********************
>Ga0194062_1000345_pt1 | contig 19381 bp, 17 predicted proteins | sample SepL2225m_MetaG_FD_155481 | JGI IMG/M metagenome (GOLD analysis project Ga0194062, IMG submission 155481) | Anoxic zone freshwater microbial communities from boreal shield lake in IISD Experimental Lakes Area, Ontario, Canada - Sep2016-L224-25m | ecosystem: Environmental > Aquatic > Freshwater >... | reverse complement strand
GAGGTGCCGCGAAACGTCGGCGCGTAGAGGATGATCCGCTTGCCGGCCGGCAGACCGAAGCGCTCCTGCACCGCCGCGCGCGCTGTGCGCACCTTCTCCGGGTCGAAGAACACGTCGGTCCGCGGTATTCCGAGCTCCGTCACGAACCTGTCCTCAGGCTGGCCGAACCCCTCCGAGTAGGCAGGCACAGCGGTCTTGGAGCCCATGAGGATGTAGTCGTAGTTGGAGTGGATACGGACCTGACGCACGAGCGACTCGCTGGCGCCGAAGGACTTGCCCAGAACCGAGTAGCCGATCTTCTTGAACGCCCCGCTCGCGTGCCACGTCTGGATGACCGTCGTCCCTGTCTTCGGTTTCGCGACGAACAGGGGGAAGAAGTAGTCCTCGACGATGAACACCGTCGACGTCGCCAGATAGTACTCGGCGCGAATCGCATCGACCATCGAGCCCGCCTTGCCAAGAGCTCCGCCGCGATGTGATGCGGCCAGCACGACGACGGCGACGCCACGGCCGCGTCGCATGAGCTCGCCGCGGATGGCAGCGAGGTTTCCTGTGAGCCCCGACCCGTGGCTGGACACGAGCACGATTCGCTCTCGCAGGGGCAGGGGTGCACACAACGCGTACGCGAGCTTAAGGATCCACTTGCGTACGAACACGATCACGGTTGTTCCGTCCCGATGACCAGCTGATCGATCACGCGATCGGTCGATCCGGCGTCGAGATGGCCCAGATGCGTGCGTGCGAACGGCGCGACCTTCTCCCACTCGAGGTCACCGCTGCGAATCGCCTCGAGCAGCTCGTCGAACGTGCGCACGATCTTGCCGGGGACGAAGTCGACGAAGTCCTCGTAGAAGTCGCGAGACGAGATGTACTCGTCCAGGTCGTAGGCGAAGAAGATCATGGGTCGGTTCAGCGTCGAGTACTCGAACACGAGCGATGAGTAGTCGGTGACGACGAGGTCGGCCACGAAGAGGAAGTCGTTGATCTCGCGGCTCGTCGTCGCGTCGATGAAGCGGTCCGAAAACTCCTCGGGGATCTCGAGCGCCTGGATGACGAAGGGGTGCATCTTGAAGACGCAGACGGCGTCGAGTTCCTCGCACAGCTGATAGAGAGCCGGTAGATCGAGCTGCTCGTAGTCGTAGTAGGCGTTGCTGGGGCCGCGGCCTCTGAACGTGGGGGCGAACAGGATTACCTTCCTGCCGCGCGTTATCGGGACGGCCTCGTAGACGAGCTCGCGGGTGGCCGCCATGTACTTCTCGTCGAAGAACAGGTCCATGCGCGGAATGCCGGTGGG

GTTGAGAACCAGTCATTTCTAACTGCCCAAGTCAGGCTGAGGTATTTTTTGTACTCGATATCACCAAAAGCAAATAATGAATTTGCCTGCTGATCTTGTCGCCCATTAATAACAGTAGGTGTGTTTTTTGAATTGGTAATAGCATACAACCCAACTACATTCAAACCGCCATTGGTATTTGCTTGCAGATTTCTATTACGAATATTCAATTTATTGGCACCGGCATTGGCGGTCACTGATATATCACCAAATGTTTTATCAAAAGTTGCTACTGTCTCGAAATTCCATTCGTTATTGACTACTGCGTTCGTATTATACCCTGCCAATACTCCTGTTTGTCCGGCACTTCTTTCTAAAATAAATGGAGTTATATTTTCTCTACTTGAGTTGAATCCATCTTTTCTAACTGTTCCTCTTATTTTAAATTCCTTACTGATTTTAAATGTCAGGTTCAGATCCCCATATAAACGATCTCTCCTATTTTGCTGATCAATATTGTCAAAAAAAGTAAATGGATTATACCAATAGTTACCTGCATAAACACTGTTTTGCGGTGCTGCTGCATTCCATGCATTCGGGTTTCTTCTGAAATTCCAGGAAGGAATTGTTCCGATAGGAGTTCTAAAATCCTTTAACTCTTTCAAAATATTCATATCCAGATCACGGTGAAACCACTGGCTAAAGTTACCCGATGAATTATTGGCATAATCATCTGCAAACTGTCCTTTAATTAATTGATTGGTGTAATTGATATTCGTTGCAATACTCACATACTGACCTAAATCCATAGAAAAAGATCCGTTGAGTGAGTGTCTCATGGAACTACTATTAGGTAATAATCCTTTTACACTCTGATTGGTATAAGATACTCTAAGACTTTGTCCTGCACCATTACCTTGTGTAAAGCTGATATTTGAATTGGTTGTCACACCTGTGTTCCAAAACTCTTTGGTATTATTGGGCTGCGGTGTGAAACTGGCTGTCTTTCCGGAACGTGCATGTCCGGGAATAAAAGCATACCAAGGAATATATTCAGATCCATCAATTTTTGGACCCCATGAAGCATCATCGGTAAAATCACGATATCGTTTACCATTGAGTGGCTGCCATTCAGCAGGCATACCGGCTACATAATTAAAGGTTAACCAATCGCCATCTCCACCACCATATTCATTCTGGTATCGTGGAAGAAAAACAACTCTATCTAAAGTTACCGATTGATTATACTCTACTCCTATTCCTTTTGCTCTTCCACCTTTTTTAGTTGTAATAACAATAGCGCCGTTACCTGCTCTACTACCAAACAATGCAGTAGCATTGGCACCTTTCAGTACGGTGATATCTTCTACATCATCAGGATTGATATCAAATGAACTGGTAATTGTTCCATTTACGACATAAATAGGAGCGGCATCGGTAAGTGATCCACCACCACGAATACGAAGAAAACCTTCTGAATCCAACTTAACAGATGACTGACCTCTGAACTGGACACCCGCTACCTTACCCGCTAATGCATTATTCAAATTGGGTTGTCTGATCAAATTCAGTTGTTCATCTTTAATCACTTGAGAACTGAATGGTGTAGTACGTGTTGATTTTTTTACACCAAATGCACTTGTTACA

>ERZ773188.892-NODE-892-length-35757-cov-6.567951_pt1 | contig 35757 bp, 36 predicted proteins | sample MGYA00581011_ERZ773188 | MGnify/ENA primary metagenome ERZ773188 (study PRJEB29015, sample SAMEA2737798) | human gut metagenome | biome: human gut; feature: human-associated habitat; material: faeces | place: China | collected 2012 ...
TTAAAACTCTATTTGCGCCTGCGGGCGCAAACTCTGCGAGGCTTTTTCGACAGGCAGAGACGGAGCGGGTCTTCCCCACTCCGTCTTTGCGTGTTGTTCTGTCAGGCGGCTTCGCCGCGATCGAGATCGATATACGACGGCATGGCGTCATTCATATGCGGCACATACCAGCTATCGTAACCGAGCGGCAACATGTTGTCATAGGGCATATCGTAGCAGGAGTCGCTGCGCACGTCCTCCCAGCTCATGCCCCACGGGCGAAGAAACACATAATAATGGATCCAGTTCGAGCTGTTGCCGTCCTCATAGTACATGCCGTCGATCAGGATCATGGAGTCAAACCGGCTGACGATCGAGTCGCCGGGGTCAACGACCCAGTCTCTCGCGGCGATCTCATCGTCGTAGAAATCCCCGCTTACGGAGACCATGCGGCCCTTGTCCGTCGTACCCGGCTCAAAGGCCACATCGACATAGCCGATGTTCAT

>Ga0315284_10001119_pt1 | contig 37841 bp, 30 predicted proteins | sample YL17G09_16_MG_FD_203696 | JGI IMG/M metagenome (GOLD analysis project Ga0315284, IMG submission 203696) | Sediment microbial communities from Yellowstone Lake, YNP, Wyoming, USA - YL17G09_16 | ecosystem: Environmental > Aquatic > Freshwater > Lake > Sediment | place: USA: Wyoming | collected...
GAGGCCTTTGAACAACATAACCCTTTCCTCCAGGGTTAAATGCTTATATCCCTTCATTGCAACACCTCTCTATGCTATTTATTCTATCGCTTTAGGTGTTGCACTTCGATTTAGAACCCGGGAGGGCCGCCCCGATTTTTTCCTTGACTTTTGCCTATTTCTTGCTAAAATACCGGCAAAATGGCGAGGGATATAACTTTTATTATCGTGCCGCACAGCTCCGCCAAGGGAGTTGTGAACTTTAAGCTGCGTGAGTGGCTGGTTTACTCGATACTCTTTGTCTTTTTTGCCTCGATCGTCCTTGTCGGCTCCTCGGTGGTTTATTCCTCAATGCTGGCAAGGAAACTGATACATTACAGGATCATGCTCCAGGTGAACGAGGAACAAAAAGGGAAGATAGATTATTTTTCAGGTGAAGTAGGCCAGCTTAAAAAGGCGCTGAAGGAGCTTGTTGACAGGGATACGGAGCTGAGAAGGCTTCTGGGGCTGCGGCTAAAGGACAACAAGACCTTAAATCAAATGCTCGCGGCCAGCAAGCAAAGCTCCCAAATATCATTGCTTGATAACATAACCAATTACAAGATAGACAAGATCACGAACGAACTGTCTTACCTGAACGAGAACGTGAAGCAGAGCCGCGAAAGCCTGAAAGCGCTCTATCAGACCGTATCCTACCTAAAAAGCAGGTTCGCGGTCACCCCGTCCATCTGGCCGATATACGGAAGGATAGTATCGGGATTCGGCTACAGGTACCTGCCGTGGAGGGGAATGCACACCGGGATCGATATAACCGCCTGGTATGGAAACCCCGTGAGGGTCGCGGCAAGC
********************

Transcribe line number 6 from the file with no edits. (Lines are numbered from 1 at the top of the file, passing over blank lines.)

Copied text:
>Ga0315284_10001119_pt1 | contig 37841 bp, 30 predicted proteins | sample YL17G09_16_MG_FD_203696 | JGI IMG/M metagenome (GOLD analysis project Ga0315284, IMG submission 203696) | Sediment microbial communities from Yellowstone Lake, YNP, Wyoming, USA - YL17G09_16 | ecosystem: Environmental > Aquatic > Freshwater > Lake > Sediment | place: USA: Wyoming | collected...